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Value-based management: learning to create high performing organizations by putting man before money

Options:     Print Version - Value-based management: learning to create high performing organizations by putting man before money , part 8 Print view

Conclusions and references

This course has provided evidence that organizations guided by sound human values provide a high quality of life to their associates (including low absenteeism and turnover), and are much more profitable than merely profit-driven organizations. Even so, there are relatively few value-intensive organizations in today’s society.

This may be because not enough attention is given to this effective management style, and because we need more people with sound values and intrinsic motivation. Fortunately, a recent nationwide survey, carried out by the Norwegian University of Science and Technology, indicates that the teenagers of today are much more concerned with healthy values and attitudes than former generations. This is gratifying – it may indicate that we will find many more value-driven organizations in the future.

"I have developed a better self-insight into what qualities I may have as a manager or associate in a company, and gained points of view about what characteristics one ought to have. This growth has, between other things, taken place through the many – more or less structured – discussions we have had during the lecturers, and with fellow students, friends, and family. This development, and the subject matter of this discipline in general, have provided me with thoughts about what criteria I need to satisfy in my future work, and how, if it comes to that, I will organise my own company."

– Erik Devold, Student

The real examination of the course will be to what extent the students later on are able to apply the principles and practices of value-driven management in their working and private life, and the extent to which they will be able to succeed. Yet, it was gratifying that many of the students expressed that the course had given them the desire to start up their own businesses – in part, to secure work in an organization with satisfactory human values!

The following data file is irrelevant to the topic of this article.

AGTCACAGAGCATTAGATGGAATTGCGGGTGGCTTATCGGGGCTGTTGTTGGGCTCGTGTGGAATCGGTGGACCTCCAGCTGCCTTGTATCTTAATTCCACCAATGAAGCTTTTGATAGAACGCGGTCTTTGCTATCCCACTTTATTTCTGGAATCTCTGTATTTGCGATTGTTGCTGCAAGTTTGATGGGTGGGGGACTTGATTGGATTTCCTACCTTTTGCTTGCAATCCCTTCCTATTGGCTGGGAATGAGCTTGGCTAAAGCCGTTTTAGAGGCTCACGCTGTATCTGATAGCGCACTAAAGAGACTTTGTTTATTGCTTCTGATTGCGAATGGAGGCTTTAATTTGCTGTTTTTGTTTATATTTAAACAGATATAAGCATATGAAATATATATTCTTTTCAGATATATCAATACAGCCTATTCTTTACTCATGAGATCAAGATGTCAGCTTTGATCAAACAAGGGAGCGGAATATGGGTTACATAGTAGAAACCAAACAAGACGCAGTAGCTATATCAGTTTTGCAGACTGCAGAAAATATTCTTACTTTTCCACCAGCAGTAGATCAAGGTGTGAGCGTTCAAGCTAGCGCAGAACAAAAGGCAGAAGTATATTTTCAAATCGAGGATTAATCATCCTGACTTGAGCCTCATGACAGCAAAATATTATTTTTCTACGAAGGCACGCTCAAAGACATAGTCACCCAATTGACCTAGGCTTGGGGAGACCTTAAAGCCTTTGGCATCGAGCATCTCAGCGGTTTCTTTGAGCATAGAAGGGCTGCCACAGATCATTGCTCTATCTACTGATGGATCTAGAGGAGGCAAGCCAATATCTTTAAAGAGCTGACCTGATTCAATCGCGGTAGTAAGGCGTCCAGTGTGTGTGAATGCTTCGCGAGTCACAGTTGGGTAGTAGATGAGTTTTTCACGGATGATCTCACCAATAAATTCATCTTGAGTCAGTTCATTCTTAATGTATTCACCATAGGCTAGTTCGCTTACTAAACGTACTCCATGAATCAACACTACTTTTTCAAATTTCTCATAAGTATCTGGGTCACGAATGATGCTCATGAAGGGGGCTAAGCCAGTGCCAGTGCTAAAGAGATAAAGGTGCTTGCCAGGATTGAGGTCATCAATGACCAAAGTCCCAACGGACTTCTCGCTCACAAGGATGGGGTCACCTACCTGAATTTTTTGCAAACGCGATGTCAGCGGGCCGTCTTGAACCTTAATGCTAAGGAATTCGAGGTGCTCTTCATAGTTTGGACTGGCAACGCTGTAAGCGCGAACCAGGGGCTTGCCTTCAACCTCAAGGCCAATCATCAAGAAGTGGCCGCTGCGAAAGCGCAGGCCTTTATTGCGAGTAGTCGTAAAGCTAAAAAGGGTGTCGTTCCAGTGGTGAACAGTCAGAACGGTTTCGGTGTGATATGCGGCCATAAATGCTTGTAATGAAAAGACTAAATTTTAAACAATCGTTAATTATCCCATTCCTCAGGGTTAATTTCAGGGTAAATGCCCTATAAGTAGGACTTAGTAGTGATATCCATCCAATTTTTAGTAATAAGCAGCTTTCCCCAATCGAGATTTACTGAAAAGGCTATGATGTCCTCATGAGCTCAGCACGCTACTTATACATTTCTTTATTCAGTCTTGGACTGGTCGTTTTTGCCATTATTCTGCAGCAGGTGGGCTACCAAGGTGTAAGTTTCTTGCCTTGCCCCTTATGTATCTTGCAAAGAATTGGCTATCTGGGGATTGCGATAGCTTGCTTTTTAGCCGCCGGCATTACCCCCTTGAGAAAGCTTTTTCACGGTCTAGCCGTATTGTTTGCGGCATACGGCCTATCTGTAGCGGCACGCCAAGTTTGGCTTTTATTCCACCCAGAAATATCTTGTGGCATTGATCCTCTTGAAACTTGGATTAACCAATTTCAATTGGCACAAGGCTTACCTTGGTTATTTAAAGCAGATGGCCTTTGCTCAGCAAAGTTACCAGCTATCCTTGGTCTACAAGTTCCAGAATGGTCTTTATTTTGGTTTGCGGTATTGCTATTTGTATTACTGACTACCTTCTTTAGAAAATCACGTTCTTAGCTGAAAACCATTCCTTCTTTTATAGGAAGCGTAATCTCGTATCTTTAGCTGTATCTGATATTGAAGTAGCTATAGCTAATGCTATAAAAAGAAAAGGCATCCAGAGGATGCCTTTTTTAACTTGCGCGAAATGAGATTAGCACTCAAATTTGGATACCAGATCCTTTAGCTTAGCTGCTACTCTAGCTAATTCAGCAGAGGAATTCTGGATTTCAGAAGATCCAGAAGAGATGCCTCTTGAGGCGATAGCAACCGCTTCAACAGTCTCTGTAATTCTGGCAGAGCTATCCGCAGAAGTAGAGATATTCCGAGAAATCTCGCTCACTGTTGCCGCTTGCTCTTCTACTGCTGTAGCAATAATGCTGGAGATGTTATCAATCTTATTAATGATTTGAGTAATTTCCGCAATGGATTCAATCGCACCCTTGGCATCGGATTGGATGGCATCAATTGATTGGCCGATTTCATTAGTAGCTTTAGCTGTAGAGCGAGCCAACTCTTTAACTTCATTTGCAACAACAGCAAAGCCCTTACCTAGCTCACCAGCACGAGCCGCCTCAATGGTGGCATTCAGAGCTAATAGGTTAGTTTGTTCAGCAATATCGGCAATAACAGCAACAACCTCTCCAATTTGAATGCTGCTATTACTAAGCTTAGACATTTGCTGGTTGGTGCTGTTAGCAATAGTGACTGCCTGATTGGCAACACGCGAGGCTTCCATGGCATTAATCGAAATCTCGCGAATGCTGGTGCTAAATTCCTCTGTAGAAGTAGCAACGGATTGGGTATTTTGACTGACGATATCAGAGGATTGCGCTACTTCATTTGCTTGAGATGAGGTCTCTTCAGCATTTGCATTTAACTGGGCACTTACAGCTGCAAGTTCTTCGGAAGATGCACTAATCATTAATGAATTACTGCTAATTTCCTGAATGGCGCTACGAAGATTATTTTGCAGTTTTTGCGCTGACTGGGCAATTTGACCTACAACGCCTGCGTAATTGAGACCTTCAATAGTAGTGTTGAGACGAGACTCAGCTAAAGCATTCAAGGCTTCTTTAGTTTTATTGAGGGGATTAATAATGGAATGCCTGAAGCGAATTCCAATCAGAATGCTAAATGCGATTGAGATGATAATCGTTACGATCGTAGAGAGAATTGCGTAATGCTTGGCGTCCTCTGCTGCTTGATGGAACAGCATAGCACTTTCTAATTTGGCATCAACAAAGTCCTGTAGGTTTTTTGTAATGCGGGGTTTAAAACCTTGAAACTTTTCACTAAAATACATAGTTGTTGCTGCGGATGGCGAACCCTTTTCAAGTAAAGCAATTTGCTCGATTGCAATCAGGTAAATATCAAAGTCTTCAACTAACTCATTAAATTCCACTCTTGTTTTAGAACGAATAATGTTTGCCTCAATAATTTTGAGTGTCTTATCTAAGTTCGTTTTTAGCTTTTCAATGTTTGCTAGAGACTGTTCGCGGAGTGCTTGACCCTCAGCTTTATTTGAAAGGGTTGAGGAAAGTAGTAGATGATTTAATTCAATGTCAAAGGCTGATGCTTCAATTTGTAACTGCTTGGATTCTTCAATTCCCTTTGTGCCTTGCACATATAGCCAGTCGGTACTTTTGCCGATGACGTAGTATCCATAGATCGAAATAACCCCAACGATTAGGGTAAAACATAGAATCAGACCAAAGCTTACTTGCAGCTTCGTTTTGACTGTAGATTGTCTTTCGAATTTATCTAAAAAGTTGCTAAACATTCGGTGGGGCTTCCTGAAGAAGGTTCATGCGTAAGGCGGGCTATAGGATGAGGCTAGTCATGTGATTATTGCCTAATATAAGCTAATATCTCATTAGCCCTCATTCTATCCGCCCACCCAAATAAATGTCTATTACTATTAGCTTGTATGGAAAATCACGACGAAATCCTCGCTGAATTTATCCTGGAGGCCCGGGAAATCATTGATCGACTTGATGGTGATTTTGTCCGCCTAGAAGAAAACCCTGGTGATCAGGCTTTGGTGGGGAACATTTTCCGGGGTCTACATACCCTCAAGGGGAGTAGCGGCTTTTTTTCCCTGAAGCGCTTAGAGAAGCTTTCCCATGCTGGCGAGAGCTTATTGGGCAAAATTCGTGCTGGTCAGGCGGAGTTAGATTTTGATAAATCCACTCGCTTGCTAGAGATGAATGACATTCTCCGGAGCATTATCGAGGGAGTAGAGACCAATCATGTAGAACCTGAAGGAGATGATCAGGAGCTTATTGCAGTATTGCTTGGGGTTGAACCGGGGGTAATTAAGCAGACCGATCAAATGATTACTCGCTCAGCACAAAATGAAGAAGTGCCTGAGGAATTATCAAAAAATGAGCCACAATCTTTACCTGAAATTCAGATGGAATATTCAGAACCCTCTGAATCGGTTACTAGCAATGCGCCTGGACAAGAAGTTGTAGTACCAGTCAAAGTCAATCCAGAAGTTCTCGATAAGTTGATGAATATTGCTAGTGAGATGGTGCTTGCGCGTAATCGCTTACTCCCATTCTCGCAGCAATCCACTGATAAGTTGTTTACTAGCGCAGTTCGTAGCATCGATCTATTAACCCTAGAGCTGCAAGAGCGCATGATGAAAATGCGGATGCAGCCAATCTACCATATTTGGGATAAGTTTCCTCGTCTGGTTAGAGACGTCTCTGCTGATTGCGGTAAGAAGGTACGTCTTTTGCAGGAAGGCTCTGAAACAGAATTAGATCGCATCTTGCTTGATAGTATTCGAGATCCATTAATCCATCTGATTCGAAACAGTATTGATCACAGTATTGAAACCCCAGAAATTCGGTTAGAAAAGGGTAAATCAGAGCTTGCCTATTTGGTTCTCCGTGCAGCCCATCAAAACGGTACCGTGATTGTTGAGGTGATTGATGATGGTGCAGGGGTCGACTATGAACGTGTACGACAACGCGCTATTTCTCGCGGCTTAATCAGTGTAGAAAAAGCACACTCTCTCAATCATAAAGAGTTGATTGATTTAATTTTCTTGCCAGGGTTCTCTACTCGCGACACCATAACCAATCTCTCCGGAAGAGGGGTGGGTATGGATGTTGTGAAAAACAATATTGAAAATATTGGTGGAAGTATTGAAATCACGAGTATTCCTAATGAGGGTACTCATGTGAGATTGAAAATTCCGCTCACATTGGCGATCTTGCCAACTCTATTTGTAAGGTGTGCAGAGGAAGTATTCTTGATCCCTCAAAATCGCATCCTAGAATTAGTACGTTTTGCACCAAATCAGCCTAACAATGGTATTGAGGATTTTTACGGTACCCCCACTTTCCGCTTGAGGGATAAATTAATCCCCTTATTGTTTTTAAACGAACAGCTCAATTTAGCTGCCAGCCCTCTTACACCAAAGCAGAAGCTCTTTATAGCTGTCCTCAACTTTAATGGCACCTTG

In conclusion, it is hoped that this course will contribute to raising human values and to creating higher-order individual and organizational performance and achievement.

Acknowledgements

The author wishes to thank Mr. Per Ø. Staff, Dean of the Faculty of Engineering, Oslo University College, Sue de Verteuil and John Peters of Emerald for their valuable comments and suggestions during the preparation of this paper.

Recommended Reading List

  • Collins, J. C. & Porras, J. I. (2002), Built to Last: Successful habits of visionary companies, Harper Business Essential, New York, NY
  • Harung, H. S. (1999), Invincible leadership: Building peak performance organizations by harnessing the unlimited power of consciousness, MUM Press, Fairfield, IA
  • Harung, H. S. & Rieber, P-C. (1995), "Core values behind 115 years of development: A case study of G. C. Rieber & Co., Bergen, Norway ", The TQM Magazine, vol. 7 no. 6, pp. 17-24.
  • Harung, H. S. (1996), "A world-leading learning organization: a case study of Tomra Systems, Oslo, Norway ", The Learning Organization: an International Journal, vol. 3 no. 4, pp. 22-34.